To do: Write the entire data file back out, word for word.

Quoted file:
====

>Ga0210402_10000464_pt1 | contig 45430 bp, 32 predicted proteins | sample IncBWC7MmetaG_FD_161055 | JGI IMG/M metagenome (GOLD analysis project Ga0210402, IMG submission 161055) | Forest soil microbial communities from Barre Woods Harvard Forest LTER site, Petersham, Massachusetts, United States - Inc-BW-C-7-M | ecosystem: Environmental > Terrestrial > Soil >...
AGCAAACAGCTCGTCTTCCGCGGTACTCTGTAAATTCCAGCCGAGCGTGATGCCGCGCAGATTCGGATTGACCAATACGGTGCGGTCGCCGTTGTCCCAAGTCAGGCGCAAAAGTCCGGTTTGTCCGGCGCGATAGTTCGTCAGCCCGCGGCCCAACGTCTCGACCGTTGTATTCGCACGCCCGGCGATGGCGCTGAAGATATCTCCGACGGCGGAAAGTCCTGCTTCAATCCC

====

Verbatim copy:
>Ga0210402_10000464_pt1 | contig 45430 bp, 32 predicted proteins | sample IncBWC7MmetaG_FD_161055 | JGI IMG/M metagenome (GOLD analysis project Ga0210402, IMG submission 161055) | Forest soil microbial communities from Barre Woods Harvard Forest LTER site, Petersham, Massachusetts, United States - Inc-BW-C-7-M | ecosystem: Environmental > Terrestrial > Soil >...
AGCAAACAGCTCGTCTTCCGCGGTACTCTGTAAATTCCAGCCGAGCGTGATGCCGCGCAGATTCGGATTGACCAATACGGTGCGGTCGCCGTTGTCCCAAGTCAGGCGCAAAAGTCCGGTTTGTCCGGCGCGATAGTTCGTCAGCCCGCGGCCCAACGTCTCGACCGTTGTATTCGCACGCCCGGCGATGGCGCTGAAGATATCTCCGACGGCGGAAAGTCCTGCTTCAATCCC